Shortest Month of the Year
Shortest Month of the Year
Adrienne BoettingerTuesday,9 February 2016
Happy Black History Month! Of course, now that we’re living in a post-racial society we don’t need to care about race anymore. I mean, only racists care about what race someone is, right? Between statements like that and tweets from asshats asking when White History Month is (answer: every month), I’m about ready to staple things to people’s heads and that’s despite me feeling like I don’t have the right to be this annoyed by people griping about Black History Month. Don’t get me wrong, I’ll feel properly justified in my rage when clueless dicks whine about next month being Women’s History Month (or as my friend Aaron calls it, Happy International Happy Women Amelia Earhart Madeline Albright Month). But as a white woman do I have the right to be outraged now?
I don’t know but I am. I’m outraged because of course we’re not living in a post-racial society. If you think we are, it’s not because you’re so culturally evolved you don’t see color, it’s because you don’t recognize the very real hardships people of color grapple with to this day. The reason we give a month to recognize the role of African-Americans in ‘Murica’s collective history is because we have no attention span. We think about the moment we’re in and the immediate things impacting our lives and we tend not to learn from history or to spend time trying to understand the experiences, trials and tribulations of people other than our own.
President Obama didn’t create or stir up a race problem in this country. The election of President Obama and his refusal to stop being President despite the ardent wishes of a lot of morons complicates the ability of white pundits and politicians to act as if race isn’t an issue. President Obama isn’t some all-encompassing solution; just because he’s President now doesn’t make up for centuries of oppression.
We celebrate February as Black History Month not because it is the shortest and coldest month of the year (and thus less likely to end in a parade that terrifies frightened white people) but because of the relentless work of Carter Godwin Woodson, the son of former slaves who fought to honor the contributions of African-Americans with the creation of Negro History Week in 1926. He chose the week as it covered the birth dates of Frederick Douglass and Abraham Lincoln.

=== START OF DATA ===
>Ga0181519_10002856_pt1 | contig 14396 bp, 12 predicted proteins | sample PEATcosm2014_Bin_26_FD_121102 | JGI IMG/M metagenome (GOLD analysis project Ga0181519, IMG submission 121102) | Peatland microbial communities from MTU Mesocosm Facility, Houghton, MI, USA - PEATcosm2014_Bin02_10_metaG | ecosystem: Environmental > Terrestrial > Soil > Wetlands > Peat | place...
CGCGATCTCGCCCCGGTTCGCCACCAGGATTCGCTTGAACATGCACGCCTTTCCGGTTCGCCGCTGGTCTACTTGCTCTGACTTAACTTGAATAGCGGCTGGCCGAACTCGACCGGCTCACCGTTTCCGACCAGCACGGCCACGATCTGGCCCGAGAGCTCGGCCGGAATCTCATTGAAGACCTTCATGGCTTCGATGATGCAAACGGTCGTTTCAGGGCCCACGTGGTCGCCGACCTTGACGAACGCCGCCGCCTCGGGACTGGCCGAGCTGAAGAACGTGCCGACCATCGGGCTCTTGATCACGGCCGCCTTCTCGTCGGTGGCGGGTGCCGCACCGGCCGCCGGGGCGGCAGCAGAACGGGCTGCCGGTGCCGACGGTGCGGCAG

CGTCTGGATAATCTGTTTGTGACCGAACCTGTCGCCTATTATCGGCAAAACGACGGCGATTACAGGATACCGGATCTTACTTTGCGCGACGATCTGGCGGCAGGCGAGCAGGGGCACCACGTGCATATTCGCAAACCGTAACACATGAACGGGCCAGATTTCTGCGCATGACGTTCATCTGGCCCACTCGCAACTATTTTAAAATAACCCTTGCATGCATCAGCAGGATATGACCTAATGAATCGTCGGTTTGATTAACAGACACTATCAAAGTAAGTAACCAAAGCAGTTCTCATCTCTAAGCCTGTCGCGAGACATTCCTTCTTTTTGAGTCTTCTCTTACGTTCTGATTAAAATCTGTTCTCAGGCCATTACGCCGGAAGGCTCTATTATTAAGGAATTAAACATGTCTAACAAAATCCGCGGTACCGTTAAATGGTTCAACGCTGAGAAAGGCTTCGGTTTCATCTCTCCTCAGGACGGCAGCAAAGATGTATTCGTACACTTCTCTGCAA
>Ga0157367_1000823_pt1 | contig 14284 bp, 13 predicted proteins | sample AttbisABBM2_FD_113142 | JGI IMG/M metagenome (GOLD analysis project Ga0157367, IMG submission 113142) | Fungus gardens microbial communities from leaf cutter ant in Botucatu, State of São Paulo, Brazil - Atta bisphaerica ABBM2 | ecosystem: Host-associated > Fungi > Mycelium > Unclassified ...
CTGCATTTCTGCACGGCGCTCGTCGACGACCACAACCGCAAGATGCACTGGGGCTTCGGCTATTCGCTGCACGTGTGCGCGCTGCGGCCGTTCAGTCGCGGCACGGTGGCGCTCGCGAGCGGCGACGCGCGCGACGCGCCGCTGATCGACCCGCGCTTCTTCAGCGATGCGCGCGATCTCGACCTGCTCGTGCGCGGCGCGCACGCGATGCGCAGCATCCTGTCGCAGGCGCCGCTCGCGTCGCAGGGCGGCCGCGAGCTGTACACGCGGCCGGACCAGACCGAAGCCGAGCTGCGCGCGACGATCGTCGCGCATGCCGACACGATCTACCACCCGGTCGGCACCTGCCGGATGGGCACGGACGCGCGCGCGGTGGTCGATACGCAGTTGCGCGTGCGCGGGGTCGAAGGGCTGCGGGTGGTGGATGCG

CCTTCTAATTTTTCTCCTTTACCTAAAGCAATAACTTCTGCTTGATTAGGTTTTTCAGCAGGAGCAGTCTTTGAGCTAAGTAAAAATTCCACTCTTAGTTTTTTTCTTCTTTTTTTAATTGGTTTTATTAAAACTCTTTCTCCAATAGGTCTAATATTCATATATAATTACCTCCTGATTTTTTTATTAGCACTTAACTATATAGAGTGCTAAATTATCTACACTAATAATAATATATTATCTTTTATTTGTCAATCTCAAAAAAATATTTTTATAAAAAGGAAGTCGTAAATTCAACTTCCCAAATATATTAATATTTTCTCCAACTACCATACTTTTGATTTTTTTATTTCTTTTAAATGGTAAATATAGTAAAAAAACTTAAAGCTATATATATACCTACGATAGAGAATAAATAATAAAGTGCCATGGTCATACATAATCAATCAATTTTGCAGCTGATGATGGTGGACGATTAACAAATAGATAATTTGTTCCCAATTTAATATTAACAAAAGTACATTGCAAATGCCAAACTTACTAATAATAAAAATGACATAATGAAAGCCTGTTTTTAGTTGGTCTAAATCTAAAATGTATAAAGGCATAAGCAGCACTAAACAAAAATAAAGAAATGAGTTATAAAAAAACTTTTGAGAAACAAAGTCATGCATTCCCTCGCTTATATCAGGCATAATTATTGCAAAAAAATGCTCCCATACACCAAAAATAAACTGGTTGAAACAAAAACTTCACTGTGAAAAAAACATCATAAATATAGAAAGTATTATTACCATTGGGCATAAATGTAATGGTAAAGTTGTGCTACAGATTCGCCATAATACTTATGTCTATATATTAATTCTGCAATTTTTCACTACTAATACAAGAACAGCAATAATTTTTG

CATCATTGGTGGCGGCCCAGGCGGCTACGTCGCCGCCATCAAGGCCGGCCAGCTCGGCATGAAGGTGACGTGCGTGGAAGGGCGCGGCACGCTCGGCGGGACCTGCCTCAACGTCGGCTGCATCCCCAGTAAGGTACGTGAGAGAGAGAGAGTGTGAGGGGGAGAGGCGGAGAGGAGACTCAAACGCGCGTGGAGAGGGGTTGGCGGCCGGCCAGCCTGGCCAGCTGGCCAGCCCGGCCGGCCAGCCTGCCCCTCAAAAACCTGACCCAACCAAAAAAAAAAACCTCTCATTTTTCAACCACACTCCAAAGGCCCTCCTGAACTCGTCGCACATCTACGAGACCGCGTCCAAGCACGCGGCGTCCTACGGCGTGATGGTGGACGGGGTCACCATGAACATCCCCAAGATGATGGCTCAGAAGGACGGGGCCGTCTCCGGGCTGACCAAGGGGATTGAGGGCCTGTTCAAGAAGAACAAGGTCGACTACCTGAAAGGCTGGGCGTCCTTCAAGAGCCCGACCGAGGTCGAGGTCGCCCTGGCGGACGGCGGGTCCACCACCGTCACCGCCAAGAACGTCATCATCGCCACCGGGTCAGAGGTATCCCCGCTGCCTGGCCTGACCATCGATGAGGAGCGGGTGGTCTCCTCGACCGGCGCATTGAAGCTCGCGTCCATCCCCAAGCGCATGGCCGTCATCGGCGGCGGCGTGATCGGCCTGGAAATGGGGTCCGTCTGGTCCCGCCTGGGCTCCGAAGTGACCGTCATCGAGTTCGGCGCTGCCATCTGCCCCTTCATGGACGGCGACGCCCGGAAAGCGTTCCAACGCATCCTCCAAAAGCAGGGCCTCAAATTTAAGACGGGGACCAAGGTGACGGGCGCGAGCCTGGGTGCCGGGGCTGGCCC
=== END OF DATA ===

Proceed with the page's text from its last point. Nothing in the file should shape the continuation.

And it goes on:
We can honor the month and do something towards making sure Black History doesn’t get swept up in the overwhelming tide of White (Male) American History by remembering more than Dr. Martin Luther King, Jr. and Frederick Douglass. We should reflect on the writing of Zora Neale Hurston, the ethically complicated contributions to science made by the exploitation of Henrietta Lacks and her family and the Tuskegee Study, the marshal Bass Reeves who captured over 4,000 criminals, the Slocum Massacre in Texas, and the turbulent tenure of the first African-American Surgeon General, Dr. Joycelyn Elders. There’s African-American astronauts and mathematicians and musicians and athletes galore to learn about and memorialize. Pick an area you’re interested in and make an effort to learn about the African-Americans who were and are integral to the topic. Tell your friends on Facebook and Twitter. Teach your kids and your parents. These efforts won’t make up for lifetimes of willful ignorance of the contributions of African-Americans. But it’s a start.